In addition to the built environment, the concept of wayfinding has also recently been applied to the concept of career development and an individual's attempt to create meaning within the context of career identity. This was addressed in late August in the NPR podcast You 2.0: How Silicon Valley Can Help You Get Unstuck.[10] The wayfinding concept is also similar to information architecture, as both use information-seeking behaviour in information environments. Tate, a UX designer, pointed out in his blogpost the language used when interacting with computers is thought of spatially, like “browsing the web, surfing the net, going home, etc”[11]. He focuses on showing how Lynch’s model can be applied to information environments, which are places users go “to satisfy an information need”[11]. He shows how berrypicking is very much about wayfinding, as when people go from A to B they pick up new pieces of information along the way, to confirm they are moving in the right direction.

Wayfinding Theory

In Lynch's The Image of the City,[4] he created a model of cities as a framework on which to build wayfinding systems. The 5 elements are what he found people use to orient themselves with a mental map. They are:

  • Paths - the roads used to move around
  • Edges - roads which define the boundaries and breaks in continuity
  • Districts - areas which share similar characteristics
  • Nodes - strong intersection points of roads like squares or junctions
  • Landmarks - easily identifiable entities which are used for point-referencing, usually physical objects

Expanding on Mollerup's nine wayfinding strategies mentioned above, they are:

  • Track following: to rely on directional signs on the road
  • Route following: to follow the rules given, such as a pre-planned route before the journey started
  • Educated seeking: to use past experiences to draw logical conclusions on where to go
  • Inference: to apply norms and expectations of where things are
  • Screening: to systematically search the area for a helpful clue, though there may well not be any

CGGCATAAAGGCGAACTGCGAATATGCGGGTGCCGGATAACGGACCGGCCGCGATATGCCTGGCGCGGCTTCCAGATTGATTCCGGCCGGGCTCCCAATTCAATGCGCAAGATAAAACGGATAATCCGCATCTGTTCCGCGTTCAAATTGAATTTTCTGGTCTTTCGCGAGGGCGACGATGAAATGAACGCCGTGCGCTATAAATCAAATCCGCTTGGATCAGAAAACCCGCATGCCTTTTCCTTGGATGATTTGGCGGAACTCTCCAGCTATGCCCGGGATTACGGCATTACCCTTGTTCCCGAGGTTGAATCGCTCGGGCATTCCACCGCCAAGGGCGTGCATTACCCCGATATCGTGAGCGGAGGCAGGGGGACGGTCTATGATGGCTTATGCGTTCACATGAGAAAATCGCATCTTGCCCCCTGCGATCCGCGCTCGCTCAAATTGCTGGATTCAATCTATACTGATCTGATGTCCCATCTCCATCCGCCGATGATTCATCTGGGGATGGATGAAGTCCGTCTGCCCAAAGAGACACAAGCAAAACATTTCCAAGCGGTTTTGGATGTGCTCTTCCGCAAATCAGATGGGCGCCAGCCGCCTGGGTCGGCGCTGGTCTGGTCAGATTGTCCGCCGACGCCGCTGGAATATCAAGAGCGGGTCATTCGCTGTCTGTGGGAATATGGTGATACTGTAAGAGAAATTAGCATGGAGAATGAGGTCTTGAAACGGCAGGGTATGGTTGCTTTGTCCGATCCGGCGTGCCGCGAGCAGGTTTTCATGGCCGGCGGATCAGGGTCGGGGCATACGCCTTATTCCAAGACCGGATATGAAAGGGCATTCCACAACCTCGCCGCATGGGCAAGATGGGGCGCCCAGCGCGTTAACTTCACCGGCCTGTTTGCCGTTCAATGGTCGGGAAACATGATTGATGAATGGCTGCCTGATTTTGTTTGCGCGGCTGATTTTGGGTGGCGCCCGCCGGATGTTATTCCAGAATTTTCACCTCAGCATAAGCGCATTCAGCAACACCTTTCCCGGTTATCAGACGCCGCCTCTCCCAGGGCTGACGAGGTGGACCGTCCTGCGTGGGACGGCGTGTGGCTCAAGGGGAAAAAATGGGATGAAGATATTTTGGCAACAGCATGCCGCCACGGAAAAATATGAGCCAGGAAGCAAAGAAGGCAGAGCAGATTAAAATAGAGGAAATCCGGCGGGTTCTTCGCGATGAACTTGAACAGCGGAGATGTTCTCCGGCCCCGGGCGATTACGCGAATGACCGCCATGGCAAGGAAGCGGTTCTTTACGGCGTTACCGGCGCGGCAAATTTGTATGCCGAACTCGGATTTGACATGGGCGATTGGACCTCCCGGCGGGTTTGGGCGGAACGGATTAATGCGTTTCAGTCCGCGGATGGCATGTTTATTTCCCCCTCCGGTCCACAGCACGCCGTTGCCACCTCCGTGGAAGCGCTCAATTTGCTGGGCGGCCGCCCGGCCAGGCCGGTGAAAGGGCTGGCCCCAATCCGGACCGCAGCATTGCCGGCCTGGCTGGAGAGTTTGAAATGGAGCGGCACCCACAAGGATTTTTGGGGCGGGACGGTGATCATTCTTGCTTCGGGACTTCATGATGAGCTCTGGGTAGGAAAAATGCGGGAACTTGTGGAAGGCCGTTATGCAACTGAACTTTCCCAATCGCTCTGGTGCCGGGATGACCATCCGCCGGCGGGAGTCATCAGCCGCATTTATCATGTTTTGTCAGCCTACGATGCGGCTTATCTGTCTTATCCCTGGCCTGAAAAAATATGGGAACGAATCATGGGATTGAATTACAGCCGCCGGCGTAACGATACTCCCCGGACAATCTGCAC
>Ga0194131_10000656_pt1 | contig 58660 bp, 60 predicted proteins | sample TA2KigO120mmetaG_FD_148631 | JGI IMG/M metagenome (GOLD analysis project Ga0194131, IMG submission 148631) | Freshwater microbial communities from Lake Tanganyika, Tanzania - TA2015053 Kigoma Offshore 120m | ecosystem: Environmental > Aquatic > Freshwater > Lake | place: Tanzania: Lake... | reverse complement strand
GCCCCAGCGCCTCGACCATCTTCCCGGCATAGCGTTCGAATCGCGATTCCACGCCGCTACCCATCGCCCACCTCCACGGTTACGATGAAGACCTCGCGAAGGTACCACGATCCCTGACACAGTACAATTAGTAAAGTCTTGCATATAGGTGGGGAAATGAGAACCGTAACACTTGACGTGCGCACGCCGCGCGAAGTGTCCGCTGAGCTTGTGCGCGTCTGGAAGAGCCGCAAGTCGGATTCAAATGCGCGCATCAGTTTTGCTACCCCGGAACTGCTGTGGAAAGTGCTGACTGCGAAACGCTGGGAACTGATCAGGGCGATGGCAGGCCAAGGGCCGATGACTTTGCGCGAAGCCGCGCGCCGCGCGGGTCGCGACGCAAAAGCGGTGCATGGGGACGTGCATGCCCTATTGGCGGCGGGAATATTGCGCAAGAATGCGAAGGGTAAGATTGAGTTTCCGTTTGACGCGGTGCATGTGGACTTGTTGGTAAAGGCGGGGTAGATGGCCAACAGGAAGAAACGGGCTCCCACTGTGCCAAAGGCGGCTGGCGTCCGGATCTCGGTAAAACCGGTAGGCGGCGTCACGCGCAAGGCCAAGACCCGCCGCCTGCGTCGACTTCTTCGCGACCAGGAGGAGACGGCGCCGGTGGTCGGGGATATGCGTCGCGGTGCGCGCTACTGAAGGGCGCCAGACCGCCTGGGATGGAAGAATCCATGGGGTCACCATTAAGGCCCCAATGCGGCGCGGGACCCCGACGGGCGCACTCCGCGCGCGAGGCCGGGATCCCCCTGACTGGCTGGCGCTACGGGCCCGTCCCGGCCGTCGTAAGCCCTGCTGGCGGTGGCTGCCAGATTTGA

• Aiming: to find a perceptible target and move in that specific direction
  • Map reading: to use portable or stationary maps and help the user locate themselves
  • Compassing: to navigate oneself with a figurative compass, such as the location of the sun or a landmark
  • Social navigation: to follow the crowd and learn from other people’s actions

Going further with the cognitive process, understanding it helps to build a better wayfinding system as designers learn how people navigate their way around and how to use those elements.

Chris Girling uses a cyclical model to explain how our decisions and actions change as we move. “Our brains are constantly sensing information, co-ordinating movement, remembering the environment and planning next steps”[12]. The model shows how our perception can influence what information we seek out, such as some signage being too small to read or even too high up. Once we find the information we want, we make a decision which will depend on previous experiences. Finally we move, during which we look for more information to confirm that we made the right decision for our journey. The cognitive load of this will vary from person to person, as some will know the journey well while it is new to others. This understanding helps designers develop empathy for the user, as they research and test various wayfinding systems adapted to each context.

Wayfinding in architecture, signage and urban planning

Modern wayfinding has begun to incorporate research on why people get lost, how they react to signage and how these systems can be improved.

Urban planning

An example of an urban wayfinding scheme is the Legible London Wayfinding system.

Nashville, Tennessee has introduced a live music wayfinding plan. Posted outside each live music venue is a guitar pick reading Live Music Venue.[13]

Indoor wayfinding

Indoor wayfinding in public buildings such as hospitals is commonly aided by kiosks,[14] indoor maps, and building directories. Such spaces that involve areas outside the normal vocabulary of visitors show the need for a common set of language-independent symbols. Offering indoor maps for handheld mobile devices is becoming common, as are digital information kiosk systems.

Other frequent wayfinding aids are the use of color coding[15] and signage clustering -- used to order the information into a hierarchy and prevent the issue of information overload.[16]